Hewlett 50 Arts Commissions explore themes that matter to local Bay Area communities

A behind-the-scenes look at three theater and spoken word projects

The second round of our Hewlett 50 Arts Commissions supported 10 new works of theater, musical theater, and spoken word by world-class artists partnering with Bay Area nonprofits. And while the pandemic has disrupted plans for this round of commissions, all of the projects are making adjustments and adapting to a changed world.

We asked our grantee BAYCAT to document the development of these new works as they evolve through still photography and video, including interviews with the artists, organizational leaders, and others involved in the projects.

The videos below are just a sample of the exciting, deeply relevant work that the commissioned artists are creating with our funding. The projects featured in them represent the lived experience of three of the diverse communities that call the Bay Area home: a bi-national partnership of two theater companies exploring themes of migration, an elegy for young Black people who lost their lives in and around Oakland before the age of 32, and a series of choreo-poems about inequity in the United States.

The featured projects, like all of the Hewlett 50 Arts Commissions, showcase the work of the highest artistic standards created in close partnership with Bay Area communities. They also demonstrate an abiding belief in the power of art to reflect our communities’ lived experiences, address our most pressing challenges, and inspire us to take action.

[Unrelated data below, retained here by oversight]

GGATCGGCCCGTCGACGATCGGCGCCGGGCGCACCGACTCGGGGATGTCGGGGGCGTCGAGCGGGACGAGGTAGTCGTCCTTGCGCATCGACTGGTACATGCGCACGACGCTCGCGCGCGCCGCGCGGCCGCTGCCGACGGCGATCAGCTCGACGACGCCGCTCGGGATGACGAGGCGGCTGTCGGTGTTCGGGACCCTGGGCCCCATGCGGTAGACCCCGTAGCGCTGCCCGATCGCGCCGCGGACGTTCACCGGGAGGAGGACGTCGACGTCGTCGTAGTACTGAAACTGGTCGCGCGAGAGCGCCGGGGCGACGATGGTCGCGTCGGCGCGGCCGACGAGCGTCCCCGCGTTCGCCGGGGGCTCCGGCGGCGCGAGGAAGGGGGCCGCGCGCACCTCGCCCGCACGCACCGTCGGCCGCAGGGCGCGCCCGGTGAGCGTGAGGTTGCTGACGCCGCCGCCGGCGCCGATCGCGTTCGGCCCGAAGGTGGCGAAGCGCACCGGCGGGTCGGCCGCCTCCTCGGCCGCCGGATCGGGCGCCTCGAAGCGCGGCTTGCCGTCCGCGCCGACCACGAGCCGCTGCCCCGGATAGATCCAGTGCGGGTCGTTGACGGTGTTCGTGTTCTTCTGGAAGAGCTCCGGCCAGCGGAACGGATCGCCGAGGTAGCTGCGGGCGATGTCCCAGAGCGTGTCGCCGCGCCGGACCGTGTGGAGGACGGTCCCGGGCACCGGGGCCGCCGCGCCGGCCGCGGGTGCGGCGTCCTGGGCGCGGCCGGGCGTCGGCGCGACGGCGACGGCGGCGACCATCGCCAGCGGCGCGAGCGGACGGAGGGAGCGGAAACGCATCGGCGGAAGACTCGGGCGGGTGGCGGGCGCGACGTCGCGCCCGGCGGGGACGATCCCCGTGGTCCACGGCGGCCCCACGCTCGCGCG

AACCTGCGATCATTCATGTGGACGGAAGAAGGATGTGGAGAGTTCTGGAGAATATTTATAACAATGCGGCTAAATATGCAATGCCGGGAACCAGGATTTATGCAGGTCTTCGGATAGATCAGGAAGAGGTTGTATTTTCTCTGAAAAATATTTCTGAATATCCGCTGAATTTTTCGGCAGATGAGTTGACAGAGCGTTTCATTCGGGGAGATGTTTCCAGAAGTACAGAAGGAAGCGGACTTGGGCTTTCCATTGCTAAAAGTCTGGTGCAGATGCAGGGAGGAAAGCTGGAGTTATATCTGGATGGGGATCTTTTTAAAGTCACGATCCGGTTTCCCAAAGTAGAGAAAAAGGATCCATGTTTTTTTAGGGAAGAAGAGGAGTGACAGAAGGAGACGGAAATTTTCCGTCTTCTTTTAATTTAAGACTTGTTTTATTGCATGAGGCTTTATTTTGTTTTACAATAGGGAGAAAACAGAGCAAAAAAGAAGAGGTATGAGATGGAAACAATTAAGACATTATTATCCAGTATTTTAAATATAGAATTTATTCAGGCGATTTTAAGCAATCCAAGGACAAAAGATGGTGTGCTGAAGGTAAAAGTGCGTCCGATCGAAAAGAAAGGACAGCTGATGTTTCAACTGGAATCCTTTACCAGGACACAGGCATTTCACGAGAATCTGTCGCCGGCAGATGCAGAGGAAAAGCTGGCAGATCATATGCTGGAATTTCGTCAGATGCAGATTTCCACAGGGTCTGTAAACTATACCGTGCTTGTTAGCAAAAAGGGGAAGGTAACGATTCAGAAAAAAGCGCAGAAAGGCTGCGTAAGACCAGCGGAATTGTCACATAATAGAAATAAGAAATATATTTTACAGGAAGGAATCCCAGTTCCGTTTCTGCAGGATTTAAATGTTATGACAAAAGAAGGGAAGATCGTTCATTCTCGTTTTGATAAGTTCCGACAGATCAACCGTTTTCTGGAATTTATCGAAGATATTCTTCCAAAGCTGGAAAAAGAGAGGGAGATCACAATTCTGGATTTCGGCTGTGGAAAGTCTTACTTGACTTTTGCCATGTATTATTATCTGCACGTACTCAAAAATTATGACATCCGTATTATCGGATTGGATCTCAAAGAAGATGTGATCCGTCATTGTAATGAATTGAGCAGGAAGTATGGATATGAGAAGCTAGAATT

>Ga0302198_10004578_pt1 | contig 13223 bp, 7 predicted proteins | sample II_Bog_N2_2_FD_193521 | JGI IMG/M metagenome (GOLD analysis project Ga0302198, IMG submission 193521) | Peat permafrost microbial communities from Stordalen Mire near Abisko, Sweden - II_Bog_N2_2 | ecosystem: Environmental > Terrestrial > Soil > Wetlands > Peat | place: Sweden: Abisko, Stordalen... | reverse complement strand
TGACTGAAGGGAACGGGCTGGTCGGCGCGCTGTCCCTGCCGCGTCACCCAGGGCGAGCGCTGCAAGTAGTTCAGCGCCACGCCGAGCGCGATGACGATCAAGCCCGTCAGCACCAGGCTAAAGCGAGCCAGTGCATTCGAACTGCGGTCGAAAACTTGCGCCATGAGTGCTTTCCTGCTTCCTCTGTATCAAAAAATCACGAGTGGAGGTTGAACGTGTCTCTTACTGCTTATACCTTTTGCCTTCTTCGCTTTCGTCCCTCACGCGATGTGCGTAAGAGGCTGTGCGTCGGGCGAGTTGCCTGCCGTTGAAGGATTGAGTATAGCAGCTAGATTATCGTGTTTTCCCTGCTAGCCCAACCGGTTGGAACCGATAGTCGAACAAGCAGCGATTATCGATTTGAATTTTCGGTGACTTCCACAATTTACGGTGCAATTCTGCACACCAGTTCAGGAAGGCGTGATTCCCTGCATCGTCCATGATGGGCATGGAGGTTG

PolicyLink and Michael “Quess?” Moore are working with community members in Oakland to create “We, the 100 Million,” a series of choreo-poems about inequality in the U.S.

“Raices: El Libro de los Caminos” is a new work of community-driven theater from Teatro Visión and Salomón Santiago that explores migration as a central part of the human experience.

“The Black (W)hole,” from Destiny Arts Center and Marc Bamuthi Joseph, is an elegy for young Black people who lost their lives in and around Oakland before the age of 32.

Search Our Grantmaking

By Keyword